In one embodiment, the invention is directed to a composition comprising a synthetic, autograft, allograft or xenograft implant material combined with a silencing RNA (siRNA) of the present invention. Examples of two target protein inhibitors are SMURF 1 and HDAC 3. Listed below are 4 different siRNA molecules (designated as −1 to −4) and comprising a pair of complementary (sense and anti-sense) RNA sequences for down regulating their respective protein inhibitors (SMURF 1 or HDAC 3):

SMURF-1:     5′ GAGAUAUGAGAGGGACUUAdTdT 3′ SEQ ID NO: 1 3′ dGdTCUCUAUACUAUCCCUGAAU 5′ SEQ ID NO: 2 SMURF-2:     5′ GGCUUCACCACAUCAUGAA dTdT 3′ SEQ ID NO: 3 3′ dTdGCCGAAGUGGUGUAGUACUU 5′ SEQ ID NO: 4 SMURF-3:     5′ GCGUUUGGAUCUAUGCAAAdTdT 3′ SEQ ID NO: 5 3′ dGdTCGCAAACCUAGAUACGUUU 5′ SEQ ID NO: 6 SMURF-4:     5′ CAUUUAUUCUCCUUUAUUAdTdT 3′ SEQ ID NO: 7 3′ dGdGGUAAAUAAGAGGAAAUA 5′ SEQ ID NO: 8 HDAC-1:     5′ AGAAGAUGAUCGUCUUCAAdTdT 3′ SEQ ID NO: 9 3′ dAdTUCUUCUACUAGCAGAAGUU 5′ SEQ ID NO: 10 HDAC-2:     5′ CGGUGCUGGACAUAUGAAAdTdT 3′ SEQ ID NO: 11 3′ dGdGGCCACGACCUGUAUACUUU 5′ SEQ ID NO: 12 HDAC-3:     5′ GAGACUGUUAGAGAUGAAAdTdT 3′ SEQ ID NO: 13 3′ dGdTCUCUGACAAUCUCUACUUU 5′ SEQ ID NO: 14 HDAC-4:     5′ CAAUGAAUUCUAUGAUGGAdTdT 3′ SEQ ID NO: 15 3′ dGdGGUUACUUAAGAUACUACCU 5′ SEQ ID NO: 16

Alternatively, an siRNA molecule of the present invention comprises any one of the above RNA sequences in combination with a complementary sequence. Thus, while the RNA portions of the molecule would not change, the DNA tail at the 3′ end of the complementary strand would change.

Implant materials include, but are not limited to, moldable materials such as paste; and load-bearing materials, such as machined cortical or cortical-cancellous bone implants of autograft, allograft or xenograft origin. When the implant material (or carrier) is allograft or xenograft bone, the bone is cleansed and sterilized to be antigen- and pathogen-free. A preferred implant material is bone paste made from allograft or xenograft bone. Bone paste products consist of demineralized bone matrix (DBM) combined with a carrier (to enhance viscosity and handling) which is then hydrated in a syringe or other suitable applicator. In one embodiment, commercially available bone paste products such as OSTEOFIL® (Regeneration Technologies, Inc.) are utilized in combination with siRNA molecules. In another embodiment, a specially formulated bone paste product is utilized in combination with siRNA molecules. In yet another embodiment, siRNAs are encapsulated or chemically modified to enhance performance when utilized in combination with a commercially available or specially formulated paste.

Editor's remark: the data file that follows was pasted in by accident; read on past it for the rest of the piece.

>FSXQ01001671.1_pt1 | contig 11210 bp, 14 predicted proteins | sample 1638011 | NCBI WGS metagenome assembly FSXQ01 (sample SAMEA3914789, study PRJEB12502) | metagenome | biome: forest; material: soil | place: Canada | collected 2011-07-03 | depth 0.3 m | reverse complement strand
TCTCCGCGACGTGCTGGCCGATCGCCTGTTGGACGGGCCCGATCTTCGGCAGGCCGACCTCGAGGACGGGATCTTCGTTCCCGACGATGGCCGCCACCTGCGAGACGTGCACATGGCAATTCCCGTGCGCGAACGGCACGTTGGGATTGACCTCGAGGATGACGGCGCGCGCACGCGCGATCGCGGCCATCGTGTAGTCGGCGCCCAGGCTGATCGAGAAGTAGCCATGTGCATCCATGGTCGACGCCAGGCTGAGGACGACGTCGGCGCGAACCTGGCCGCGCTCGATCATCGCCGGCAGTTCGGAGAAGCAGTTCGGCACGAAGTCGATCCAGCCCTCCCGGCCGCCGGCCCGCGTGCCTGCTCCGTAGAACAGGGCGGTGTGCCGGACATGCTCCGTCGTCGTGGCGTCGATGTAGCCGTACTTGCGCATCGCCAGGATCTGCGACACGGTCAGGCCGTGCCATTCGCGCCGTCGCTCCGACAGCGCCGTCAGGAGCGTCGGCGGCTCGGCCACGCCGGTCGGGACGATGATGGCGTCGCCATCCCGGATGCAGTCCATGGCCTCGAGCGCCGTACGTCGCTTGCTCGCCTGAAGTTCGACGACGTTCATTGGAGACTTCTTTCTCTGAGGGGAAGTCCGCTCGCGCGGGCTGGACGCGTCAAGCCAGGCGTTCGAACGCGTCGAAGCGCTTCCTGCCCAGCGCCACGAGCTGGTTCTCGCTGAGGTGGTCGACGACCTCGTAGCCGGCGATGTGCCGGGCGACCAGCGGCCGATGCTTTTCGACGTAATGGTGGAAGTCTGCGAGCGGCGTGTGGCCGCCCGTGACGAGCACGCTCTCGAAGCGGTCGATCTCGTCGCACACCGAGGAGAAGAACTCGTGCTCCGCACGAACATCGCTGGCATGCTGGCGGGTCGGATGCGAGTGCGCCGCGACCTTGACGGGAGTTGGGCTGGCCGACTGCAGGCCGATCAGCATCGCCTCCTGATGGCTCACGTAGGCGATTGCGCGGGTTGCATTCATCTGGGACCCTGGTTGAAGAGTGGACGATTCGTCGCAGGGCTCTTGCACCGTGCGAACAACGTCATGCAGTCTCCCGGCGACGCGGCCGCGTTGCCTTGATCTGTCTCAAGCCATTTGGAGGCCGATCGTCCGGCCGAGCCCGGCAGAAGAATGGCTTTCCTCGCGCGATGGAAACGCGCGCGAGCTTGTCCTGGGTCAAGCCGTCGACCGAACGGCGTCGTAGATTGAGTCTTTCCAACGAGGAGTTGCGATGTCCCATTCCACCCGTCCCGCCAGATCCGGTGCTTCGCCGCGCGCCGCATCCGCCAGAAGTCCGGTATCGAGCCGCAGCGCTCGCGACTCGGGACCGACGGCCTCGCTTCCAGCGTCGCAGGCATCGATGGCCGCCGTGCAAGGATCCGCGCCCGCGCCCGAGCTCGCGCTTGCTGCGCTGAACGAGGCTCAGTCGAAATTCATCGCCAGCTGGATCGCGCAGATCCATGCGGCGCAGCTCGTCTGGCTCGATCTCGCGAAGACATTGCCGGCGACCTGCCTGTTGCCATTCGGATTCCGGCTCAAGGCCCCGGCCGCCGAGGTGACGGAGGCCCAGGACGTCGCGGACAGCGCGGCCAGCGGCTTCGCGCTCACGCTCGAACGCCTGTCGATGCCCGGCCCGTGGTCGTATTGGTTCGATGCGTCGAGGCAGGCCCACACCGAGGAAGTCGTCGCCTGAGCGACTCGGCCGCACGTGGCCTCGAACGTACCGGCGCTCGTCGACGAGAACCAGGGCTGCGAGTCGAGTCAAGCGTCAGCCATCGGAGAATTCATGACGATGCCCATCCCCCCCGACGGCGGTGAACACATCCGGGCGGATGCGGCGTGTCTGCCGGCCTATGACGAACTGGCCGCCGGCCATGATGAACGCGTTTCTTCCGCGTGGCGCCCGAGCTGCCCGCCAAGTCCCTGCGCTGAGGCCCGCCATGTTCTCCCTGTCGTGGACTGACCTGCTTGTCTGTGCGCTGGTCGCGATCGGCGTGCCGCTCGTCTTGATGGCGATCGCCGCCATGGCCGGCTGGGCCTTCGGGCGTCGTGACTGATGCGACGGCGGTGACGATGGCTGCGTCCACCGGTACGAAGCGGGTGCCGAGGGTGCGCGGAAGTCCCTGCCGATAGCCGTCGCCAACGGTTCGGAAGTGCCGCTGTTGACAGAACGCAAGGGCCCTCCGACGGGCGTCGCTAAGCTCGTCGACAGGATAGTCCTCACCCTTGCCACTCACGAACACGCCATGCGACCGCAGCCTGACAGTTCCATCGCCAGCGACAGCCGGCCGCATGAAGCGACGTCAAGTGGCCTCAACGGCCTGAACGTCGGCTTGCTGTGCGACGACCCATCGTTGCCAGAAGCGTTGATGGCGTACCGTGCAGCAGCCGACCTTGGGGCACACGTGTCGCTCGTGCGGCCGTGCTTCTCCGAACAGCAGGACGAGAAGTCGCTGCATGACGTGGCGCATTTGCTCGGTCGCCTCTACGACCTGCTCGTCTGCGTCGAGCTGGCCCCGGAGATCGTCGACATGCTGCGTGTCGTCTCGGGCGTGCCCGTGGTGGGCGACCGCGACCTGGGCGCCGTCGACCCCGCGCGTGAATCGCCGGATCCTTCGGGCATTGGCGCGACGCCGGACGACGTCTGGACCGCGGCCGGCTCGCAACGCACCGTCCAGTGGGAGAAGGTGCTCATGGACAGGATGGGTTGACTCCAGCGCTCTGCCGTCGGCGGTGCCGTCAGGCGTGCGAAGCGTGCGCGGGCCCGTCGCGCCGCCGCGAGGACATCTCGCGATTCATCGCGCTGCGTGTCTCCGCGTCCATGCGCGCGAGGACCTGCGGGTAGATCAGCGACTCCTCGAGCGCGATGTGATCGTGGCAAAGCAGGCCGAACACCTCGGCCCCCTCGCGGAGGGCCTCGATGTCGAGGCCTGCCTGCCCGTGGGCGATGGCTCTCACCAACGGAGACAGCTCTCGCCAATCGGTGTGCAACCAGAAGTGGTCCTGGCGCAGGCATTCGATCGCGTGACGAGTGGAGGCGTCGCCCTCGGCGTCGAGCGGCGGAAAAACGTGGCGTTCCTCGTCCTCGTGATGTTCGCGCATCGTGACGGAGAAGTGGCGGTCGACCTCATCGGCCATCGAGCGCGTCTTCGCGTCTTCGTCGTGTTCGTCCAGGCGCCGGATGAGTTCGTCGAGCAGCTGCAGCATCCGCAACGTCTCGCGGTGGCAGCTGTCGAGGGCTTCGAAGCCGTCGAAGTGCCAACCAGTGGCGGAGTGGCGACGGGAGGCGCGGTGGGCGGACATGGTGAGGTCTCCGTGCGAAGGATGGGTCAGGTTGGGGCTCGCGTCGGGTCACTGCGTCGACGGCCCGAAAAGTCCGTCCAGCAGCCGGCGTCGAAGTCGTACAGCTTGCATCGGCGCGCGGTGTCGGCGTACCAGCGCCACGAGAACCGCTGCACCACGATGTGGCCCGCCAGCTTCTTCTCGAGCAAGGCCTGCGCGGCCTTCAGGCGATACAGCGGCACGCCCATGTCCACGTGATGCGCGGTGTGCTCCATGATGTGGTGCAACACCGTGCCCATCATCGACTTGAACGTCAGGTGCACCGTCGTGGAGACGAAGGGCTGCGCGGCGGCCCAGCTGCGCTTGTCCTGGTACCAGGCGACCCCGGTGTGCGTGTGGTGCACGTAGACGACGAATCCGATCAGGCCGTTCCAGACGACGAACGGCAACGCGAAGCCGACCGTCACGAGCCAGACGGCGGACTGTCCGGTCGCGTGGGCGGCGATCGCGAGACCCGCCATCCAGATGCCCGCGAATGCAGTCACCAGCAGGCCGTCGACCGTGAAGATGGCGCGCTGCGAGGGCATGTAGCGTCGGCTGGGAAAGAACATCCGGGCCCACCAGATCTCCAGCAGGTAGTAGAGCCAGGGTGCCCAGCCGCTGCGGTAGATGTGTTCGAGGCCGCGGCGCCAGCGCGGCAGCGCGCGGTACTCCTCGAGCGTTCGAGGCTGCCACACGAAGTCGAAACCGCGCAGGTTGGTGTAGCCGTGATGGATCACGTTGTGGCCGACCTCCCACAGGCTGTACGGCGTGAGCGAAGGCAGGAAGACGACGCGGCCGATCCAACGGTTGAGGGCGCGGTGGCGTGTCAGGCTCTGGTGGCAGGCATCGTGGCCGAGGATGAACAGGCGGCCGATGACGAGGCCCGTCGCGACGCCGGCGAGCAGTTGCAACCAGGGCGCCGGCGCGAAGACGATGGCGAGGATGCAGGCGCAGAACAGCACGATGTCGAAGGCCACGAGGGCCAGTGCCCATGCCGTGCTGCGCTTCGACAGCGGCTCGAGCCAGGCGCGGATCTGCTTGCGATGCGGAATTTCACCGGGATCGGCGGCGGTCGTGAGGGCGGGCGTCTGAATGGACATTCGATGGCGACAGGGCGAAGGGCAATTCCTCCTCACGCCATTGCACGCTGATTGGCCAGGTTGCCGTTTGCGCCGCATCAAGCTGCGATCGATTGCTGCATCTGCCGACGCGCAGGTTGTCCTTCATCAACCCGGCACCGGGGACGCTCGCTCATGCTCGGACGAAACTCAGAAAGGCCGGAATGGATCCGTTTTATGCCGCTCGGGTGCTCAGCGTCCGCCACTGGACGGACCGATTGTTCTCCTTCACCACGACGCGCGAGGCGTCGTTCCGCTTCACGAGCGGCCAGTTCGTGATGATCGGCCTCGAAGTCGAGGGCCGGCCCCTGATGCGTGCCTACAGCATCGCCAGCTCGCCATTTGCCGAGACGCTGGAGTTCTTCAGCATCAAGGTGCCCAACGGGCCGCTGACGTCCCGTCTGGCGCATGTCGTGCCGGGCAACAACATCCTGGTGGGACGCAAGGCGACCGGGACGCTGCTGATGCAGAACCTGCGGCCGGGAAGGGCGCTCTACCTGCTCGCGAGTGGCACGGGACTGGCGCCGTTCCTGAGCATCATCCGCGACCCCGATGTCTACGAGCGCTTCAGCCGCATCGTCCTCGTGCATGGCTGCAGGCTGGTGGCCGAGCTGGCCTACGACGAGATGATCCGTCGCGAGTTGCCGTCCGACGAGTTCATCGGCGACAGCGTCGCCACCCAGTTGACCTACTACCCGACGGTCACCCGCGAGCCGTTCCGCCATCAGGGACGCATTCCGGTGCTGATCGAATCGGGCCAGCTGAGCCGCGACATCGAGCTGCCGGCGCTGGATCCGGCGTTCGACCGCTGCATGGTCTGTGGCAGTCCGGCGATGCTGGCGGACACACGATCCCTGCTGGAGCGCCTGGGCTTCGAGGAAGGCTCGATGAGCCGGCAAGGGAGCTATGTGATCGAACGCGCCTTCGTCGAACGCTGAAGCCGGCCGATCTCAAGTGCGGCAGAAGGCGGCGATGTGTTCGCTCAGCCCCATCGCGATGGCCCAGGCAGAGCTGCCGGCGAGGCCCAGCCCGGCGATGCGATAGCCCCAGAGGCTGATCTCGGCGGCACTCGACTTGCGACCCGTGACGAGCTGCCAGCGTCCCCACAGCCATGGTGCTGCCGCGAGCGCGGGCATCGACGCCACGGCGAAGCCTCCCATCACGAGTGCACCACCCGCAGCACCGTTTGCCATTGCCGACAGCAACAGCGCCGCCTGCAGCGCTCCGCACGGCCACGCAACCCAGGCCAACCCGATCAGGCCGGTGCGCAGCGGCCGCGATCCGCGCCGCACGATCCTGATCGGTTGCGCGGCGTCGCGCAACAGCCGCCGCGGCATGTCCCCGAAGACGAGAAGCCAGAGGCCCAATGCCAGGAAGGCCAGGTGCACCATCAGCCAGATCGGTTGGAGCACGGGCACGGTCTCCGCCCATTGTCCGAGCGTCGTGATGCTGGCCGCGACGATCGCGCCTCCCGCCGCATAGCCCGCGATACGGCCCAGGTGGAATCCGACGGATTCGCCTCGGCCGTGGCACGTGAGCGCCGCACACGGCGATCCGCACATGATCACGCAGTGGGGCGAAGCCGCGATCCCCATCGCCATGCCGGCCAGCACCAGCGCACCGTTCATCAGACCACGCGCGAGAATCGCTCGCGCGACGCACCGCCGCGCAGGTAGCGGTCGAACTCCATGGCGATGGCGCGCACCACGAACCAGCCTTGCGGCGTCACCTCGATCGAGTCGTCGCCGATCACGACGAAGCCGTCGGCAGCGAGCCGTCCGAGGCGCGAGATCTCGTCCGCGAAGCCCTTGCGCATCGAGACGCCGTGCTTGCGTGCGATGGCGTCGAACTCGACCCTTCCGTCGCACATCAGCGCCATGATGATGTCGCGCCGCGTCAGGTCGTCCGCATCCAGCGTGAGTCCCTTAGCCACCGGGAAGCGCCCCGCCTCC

DBM itself contains a broad spectrum of cytokines and other osteoinductive factors laid down in bone matrix during skeletonogenesis and subsequent bone remodeling during the lifetime of the donor (Urist). These osteoinductive molecules are made available to uncommitted or partially-differentiated osteoblasts (“bone forming cells”) through the action of matrix metalloproteases which initiate remodeling of bone at fracture sites. These osteogenic materials, which include but are not limited to, bone morphogenetic proteins (BMPs), transforming growth factors (TGFs), fibroblastic growth factors (FGFs), and platelet-derived growth factors (PDGFs), are largely responsible for the induction of new bone growth by DBM grafts. At the molecular level the BMPs released from DBM trigger BMP signaling pathways which give rise to the underlying steps in bone formation attributed to the specialized molecular phenotype of osteoblasts. DBM introduced into an intramuscular pouch in rats recapitulates normal endochondral bone formation (including cartilage (chondrogenesis), bone (osteogenesis), and marrow development) and is a model used to validate the osteoinductivity of DBM-based products.